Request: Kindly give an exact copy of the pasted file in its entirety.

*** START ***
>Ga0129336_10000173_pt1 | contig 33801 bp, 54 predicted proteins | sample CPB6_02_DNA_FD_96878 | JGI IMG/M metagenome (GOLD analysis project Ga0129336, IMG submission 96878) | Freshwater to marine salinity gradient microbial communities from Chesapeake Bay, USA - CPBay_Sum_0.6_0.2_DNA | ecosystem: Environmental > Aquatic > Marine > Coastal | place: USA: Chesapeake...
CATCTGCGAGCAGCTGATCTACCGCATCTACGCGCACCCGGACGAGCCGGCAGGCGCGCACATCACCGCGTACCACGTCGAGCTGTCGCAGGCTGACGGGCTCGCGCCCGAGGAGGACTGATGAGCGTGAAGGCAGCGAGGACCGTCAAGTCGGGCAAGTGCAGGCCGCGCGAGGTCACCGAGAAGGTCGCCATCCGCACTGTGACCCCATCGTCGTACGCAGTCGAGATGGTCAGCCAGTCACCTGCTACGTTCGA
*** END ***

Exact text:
>Ga0129336_10000173_pt1 | contig 33801 bp, 54 predicted proteins | sample CPB6_02_DNA_FD_96878 | JGI IMG/M metagenome (GOLD analysis project Ga0129336, IMG submission 96878) | Freshwater to marine salinity gradient microbial communities from Chesapeake Bay, USA - CPBay_Sum_0.6_0.2_DNA | ecosystem: Environmental > Aquatic > Marine > Coastal | place: USA: Chesapeake...
CATCTGCGAGCAGCTGATCTACCGCATCTACGCGCACCCGGACGAGCCGGCAGGCGCGCACATCACCGCGTACCACGTCGAGCTGTCGCAGGCTGACGGGCTCGCGCCCGAGGAGGACTGATGAGCGTGAAGGCAGCGAGGACCGTCAAGTCGGGCAAGTGCAGGCCGCGCGAGGTCACCGAGAAGGTCGCCATCCGCACTGTGACCCCATCGTCGTACGCAGTCGAGATGGTCAGCCAGTCACCTGCTACGTTCGA